Reputable international and local rating agencies such as Moody’s Investors Services and Standard & Poor’s have been giving good ratings to Sarawak’s good economic performance.

Moody’s Investors Services gives A3 Stable Outlook and Standard & Poor’s A- Stable Outlook. Undoubtedly, these are good ratings that help to enhance investors’ confidence in doing business in the State. 

The State’s real GDP has increased significantly from RM3.5 billion in 1980 to RM75.0 billion in 2013. Over the same period, the GDP Per Capita has increased manifolds from RM4,066 to RM41,115. This is well above the National GDP Per Capita of RM32,984. 

Kuching
With rapid economic growth, the value of trade has increased tremendously from RM6.3 billion in 1980 to RM147.0 billion in 2013. The balance of trade remained positive and increased substantially from RM1.7 billion in 1980 to RM68.7 billion in 2013.

The rakyat are now able to enjoy better livelihoods with more new business and employment opportunities. As a result of rapid economic growth, more and more employment opportunities were created.  This can be seen in the increased numbers of job vacancies from 374 in 1980 to 68,646 in 2012.

Arguably, the unemployment rate was reduced from 5.8% in 1980 to 3.8% in 2013. The average monthly income per household has also increased from RM580 in 1980 to RM4,293 over the same period. Due to systematic and relentless Government intervention in poverty eradication, great success has been made.

Chief Minister, Datuk Patinggi Tan Sri Adenan Haji Satem in his recent speech during a mammoth rally and parade held in conjunction with the Yang di Pertua Negeri, Tun Pehin Sri Haji Abdul Taib Mahmud’s 78 official birthday, said the socio-economic landscape started to change with increases in development momentum when Tun Pehin Sri Haji Abdul Taib Mahmud, then Datuk Amar Haji Abdul Taib Mahmud,   took over the helm of the State leadership as the Chief Minister on March 26, 1981.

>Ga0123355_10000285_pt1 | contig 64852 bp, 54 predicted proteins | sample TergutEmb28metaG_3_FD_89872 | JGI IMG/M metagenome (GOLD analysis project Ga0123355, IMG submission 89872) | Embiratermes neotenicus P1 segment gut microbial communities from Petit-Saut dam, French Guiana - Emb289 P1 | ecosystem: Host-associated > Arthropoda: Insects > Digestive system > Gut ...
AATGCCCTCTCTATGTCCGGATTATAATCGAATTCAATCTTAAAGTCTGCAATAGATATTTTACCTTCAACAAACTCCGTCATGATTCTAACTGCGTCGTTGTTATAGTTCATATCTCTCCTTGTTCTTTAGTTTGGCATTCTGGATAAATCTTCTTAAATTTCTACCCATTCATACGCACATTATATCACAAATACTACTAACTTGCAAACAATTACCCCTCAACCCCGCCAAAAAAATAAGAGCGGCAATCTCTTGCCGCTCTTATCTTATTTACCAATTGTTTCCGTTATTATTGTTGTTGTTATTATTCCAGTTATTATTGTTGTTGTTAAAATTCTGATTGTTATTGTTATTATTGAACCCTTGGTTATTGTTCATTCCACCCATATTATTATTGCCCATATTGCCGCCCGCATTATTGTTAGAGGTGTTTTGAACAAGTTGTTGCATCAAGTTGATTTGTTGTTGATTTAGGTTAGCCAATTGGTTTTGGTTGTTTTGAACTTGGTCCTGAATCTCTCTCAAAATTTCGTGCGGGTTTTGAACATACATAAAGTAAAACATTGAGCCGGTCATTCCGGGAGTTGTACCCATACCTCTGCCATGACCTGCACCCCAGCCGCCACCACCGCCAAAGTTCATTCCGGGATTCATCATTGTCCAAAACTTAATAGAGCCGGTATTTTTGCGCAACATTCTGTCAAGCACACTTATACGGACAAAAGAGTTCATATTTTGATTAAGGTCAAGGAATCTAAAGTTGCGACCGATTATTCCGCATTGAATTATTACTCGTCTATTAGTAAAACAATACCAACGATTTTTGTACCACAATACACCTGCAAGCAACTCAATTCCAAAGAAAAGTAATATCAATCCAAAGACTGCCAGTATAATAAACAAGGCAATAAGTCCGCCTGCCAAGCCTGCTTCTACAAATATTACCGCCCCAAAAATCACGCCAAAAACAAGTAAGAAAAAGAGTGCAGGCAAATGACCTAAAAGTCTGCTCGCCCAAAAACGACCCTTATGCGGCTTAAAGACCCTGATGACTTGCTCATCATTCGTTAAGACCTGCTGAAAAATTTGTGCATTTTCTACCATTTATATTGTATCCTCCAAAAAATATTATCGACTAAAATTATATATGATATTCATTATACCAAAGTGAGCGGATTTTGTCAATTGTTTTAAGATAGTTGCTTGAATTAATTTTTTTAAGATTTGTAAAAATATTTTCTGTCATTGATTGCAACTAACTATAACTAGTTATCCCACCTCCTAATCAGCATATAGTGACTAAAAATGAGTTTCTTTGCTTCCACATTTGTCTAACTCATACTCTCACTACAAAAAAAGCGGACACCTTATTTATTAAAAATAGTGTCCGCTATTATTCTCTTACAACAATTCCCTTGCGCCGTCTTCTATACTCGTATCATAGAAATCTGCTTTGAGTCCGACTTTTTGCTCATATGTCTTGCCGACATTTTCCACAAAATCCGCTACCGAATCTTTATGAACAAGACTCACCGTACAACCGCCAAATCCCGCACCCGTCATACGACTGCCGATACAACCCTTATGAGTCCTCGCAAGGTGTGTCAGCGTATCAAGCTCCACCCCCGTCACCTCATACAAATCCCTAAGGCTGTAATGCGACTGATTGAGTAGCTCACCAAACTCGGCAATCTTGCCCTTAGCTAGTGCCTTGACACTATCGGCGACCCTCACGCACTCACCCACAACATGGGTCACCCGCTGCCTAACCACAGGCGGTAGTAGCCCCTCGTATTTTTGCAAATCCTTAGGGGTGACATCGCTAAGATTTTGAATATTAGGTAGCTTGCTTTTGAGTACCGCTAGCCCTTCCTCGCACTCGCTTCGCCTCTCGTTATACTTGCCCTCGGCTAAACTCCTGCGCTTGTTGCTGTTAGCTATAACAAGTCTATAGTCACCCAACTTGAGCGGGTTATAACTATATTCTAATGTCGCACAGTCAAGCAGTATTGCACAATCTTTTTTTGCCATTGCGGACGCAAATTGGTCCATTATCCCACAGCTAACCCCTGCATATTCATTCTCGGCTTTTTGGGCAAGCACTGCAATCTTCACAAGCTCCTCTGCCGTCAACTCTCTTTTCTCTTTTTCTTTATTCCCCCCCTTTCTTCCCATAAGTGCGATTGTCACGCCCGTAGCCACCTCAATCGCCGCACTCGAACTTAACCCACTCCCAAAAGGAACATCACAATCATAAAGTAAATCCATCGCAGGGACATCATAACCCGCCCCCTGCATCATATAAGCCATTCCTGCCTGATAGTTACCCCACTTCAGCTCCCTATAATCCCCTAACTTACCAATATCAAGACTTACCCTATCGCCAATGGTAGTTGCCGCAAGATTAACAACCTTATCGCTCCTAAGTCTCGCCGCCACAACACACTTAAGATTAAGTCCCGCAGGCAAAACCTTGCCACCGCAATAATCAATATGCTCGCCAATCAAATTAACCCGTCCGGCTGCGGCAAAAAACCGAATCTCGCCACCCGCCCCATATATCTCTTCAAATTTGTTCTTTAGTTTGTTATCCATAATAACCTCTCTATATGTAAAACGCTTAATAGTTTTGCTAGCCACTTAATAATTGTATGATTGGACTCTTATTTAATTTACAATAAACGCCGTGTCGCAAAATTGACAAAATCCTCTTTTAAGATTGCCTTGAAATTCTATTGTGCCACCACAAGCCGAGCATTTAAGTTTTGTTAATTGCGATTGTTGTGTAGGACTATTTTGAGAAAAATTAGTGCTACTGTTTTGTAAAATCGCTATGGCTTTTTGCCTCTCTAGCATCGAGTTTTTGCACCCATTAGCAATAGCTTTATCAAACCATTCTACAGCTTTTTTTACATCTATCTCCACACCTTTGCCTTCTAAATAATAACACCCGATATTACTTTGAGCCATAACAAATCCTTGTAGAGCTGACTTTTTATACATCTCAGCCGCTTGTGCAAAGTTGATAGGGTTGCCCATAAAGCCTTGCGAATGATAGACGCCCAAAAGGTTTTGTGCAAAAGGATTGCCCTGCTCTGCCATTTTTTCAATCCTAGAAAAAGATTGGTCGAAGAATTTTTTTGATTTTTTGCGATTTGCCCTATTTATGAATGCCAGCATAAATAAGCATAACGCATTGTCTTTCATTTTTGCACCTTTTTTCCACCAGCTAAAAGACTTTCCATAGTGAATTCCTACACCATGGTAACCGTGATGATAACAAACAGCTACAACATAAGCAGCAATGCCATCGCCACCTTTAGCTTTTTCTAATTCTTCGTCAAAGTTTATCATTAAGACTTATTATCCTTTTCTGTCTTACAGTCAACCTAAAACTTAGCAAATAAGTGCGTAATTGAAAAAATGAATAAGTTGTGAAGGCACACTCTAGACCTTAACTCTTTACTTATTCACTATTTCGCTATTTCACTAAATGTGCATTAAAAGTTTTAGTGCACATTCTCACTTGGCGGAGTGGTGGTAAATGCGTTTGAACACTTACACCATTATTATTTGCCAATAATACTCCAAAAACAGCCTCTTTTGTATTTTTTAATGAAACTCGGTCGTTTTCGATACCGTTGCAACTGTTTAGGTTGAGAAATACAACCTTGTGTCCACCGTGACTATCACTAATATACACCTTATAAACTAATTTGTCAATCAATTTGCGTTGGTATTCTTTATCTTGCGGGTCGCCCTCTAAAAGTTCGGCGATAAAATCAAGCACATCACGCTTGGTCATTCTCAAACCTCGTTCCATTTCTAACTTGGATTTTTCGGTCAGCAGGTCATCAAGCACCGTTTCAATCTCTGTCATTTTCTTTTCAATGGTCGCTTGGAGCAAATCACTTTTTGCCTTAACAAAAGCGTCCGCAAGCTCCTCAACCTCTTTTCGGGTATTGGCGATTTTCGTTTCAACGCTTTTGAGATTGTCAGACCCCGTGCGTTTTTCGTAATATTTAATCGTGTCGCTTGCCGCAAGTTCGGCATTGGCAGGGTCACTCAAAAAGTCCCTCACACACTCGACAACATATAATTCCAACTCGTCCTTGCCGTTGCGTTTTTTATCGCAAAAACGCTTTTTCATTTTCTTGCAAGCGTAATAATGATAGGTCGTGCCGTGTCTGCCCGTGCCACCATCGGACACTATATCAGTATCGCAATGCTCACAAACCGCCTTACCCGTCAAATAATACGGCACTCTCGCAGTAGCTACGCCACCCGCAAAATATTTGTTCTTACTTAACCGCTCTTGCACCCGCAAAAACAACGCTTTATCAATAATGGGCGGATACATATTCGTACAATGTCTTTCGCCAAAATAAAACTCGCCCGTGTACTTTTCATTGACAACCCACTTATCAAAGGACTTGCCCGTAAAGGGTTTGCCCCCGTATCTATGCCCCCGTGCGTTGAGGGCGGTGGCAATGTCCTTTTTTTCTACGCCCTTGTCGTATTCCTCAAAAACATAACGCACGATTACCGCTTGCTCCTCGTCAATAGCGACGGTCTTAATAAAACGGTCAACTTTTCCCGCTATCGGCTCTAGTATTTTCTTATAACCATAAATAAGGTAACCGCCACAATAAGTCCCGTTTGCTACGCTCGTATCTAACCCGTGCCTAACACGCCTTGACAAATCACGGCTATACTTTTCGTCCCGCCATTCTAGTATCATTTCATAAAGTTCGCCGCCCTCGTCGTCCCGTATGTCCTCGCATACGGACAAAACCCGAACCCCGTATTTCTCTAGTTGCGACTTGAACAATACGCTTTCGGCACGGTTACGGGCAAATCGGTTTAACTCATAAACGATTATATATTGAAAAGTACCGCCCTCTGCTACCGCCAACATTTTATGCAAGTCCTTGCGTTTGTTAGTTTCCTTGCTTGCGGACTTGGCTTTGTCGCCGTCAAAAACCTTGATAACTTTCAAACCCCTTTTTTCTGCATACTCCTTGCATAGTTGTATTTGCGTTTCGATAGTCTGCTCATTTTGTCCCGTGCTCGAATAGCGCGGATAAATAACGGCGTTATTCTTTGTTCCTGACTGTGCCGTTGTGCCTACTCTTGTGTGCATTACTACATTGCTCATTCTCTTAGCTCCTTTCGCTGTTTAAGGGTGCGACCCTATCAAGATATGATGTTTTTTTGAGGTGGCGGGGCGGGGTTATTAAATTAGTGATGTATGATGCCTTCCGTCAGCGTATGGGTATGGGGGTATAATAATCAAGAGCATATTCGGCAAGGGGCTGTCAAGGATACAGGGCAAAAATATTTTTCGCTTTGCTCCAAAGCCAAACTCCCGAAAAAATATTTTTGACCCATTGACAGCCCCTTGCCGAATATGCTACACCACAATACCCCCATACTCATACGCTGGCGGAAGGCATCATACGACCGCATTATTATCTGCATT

A total of 114 contingents, representing uniformed and non uniformed organisations including youth, cultural and welfare bodies, community associations, government departments, statutory bodies, Institutions of higher learning, Police and the Army, were mounted during the parade, the biggest ever held for any events.  

Under his leadership from March 26, 1981 to February 28, 2014, Sarawak achieved success by leaps and bounds in all aspects of development, be it physical, economic and social.  The progress made has benefitted the Rakyat be they in urban or rural areas.

Undoubtedly, the success of Pehin Sri Abdul Taib’s Politics of Development has brought about political stability, rapid economic growth, prosperity, social harmony and unity among the various ethnic groups.

The implementation of Politics of Development, to address both the development issues and challenges, emphasises on the socio-economic equity and changing the mindset of the rakyat so that they could effectively participate in the process of development.

Datuk Patinggi Adenan, in paying a glowing tribute to Tun Pehin Sri Haji Abdul Taib said his predecessor was a leader ahead of his time. For example, he made tireless efforts in preparing Sarawak to face greater challenges brought about by globalisation, trade liberalisation, ICT and k-economy.

He initiated the development of Sama Jaya Free Industrial Zone for the setting up of high tech industries like the wafer fabrication plant and other sophisticated industrial plants in the zone. 

Undoubtedly, the development of Sama Jaya Free Industrial Zone, which has successfully attracted many young talented Sarawakians working abroad to return and serve the State, has positioned it in the forefront of high tech electronic industries.

Datuk Patinggi Adenan, who served in various capacities in the State Government being led by Pehin Sri Abdul Taib, said the State Government has always been pragmatic in introducing several new measures to accelerate economic growth and development. These included the economic diversification policy that had changed the structure of the State’s economy from primary sector based on commodities to higher value - added manufacturing and service sectors.

Indisputably, many achievements had been made including the success of attracting more private investment and creating more new business and employment opportunities for the rakyat over these years.